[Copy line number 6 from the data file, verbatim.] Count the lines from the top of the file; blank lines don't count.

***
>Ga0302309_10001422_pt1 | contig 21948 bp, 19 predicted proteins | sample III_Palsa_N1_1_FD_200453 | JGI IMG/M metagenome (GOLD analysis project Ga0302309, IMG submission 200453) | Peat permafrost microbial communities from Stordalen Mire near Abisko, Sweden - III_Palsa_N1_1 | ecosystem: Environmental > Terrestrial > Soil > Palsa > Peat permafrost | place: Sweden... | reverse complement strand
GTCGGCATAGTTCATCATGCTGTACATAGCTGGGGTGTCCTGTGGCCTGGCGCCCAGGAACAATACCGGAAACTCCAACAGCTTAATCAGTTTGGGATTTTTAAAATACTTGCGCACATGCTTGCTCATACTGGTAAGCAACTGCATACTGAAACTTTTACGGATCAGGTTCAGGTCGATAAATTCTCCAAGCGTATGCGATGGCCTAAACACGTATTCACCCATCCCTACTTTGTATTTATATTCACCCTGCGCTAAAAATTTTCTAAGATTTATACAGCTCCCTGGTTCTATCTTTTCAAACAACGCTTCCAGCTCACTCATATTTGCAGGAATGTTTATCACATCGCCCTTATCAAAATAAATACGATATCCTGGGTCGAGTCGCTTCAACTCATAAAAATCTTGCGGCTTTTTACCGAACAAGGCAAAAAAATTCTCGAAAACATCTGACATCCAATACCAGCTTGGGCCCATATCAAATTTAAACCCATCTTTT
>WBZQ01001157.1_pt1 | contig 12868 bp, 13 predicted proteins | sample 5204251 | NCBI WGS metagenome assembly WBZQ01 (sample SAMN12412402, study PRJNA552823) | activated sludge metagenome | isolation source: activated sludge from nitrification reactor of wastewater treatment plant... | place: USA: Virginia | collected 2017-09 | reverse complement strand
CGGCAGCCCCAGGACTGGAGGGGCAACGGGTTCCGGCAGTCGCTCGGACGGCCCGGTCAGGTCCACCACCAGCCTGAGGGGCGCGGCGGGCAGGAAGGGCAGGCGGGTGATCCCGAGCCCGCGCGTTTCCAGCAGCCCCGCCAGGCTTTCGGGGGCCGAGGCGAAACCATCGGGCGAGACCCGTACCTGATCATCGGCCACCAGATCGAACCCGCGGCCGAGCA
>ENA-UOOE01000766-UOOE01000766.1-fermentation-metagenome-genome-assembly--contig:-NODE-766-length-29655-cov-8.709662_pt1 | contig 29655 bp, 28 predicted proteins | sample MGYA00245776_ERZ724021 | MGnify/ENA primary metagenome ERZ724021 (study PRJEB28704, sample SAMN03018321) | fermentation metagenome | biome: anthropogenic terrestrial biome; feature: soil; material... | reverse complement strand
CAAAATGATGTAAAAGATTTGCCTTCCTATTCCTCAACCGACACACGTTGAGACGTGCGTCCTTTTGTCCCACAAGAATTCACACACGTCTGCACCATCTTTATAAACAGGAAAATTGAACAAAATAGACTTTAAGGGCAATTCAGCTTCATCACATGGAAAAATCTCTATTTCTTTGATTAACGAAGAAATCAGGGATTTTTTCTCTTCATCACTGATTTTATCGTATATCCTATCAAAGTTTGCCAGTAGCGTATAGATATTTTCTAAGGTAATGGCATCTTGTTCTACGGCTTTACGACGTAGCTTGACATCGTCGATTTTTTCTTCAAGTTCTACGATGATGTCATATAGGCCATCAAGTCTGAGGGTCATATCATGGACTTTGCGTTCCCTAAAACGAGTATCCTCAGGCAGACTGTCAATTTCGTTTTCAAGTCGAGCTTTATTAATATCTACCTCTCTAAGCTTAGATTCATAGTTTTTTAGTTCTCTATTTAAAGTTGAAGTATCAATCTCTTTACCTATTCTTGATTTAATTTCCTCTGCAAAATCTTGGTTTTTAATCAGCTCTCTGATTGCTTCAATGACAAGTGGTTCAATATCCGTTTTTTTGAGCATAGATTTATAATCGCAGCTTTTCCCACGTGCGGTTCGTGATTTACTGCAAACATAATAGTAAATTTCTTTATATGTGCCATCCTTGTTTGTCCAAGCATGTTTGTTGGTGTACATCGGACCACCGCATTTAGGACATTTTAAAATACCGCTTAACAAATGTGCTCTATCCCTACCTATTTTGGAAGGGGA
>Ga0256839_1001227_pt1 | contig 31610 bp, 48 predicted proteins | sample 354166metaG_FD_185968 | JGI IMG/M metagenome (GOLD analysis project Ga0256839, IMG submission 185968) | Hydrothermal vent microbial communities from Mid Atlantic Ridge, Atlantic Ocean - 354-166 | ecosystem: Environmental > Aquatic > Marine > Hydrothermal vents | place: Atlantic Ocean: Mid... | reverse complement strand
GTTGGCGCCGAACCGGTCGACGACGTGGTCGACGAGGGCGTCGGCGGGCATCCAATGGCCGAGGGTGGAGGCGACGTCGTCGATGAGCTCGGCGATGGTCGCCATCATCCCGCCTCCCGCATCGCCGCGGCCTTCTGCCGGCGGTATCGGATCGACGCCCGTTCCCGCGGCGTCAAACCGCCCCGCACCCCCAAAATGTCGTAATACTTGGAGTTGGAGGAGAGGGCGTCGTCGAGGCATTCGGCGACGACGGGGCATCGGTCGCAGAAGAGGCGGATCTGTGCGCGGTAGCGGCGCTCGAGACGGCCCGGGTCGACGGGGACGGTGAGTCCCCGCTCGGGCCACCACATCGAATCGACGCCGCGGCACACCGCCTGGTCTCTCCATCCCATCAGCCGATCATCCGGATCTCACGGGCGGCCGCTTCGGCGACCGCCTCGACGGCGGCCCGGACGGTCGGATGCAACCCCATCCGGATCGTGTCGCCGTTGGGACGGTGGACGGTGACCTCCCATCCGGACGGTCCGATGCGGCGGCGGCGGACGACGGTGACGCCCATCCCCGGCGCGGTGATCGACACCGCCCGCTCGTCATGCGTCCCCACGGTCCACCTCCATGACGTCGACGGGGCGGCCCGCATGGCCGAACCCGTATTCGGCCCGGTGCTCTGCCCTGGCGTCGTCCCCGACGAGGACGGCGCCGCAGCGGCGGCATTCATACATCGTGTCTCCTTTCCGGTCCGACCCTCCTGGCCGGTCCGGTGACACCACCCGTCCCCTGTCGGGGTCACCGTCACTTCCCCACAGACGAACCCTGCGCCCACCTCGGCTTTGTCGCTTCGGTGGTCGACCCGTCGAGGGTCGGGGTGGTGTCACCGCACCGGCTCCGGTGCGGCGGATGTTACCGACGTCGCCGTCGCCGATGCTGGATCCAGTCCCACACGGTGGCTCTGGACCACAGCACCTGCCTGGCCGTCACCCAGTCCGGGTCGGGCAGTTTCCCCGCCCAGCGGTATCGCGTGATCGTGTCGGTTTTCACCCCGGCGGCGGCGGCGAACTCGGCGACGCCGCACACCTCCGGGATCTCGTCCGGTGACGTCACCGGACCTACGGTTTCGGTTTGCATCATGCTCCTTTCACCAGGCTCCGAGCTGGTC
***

CAAAATGATGTAAAAGATTTGCCTTCCTATTCCTCAACCGACACACGTTGAGACGTGCGTCCTTTTGTCCCACAAGAATTCACACACGTCTGCACCATCTTTATAAACAGGAAAATTGAACAAAATAGACTTTAAGGGCAATTCAGCTTCATCACATGGAAAAATCTCTATTTCTTTGATTAACGAAGAAATCAGGGATTTTTTCTCTTCATCACTGATTTTATCGTATATCCTATCAAAGTTTGCCAGTAGCGTATAGATATTTTCTAAGGTAATGGCATCTTGTTCTACGGCTTTACGACGTAGCTTGACATCGTCGATTTTTTCTTCAAGTTCTACGATGATGTCATATAGGCCATCAAGTCTGAGGGTCATATCATGGACTTTGCGTTCCCTAAAACGAGTATCCTCAGGCAGACTGTCAATTTCGTTTTCAAGTCGAGCTTTATTAATATCTACCTCTCTAAGCTTAGATTCATAGTTTTTTAGTTCTCTATTTAAAGTTGAAGTATCAATCTCTTTACCTATTCTTGATTTAATTTCCTCTGCAAAATCTTGGTTTTTAATCAGCTCTCTGATTGCTTCAATGACAAGTGGTTCAATATCCGTTTTTTTGAGCATAGATTTATAATCGCAGCTTTTCCCACGTGCGGTTCGTGATTTACTGCAAACATAATAGTAAATTTCTTTATATGTGCCATCCTTGTTTGTCCAAGCATGTTTGTTGGTGTACATCGGACCACCGCATTTAGGACATTTTAAAATACCGCTTAACAAATGTGCTCTATCCCTACCTATTTTGGAAGGGGA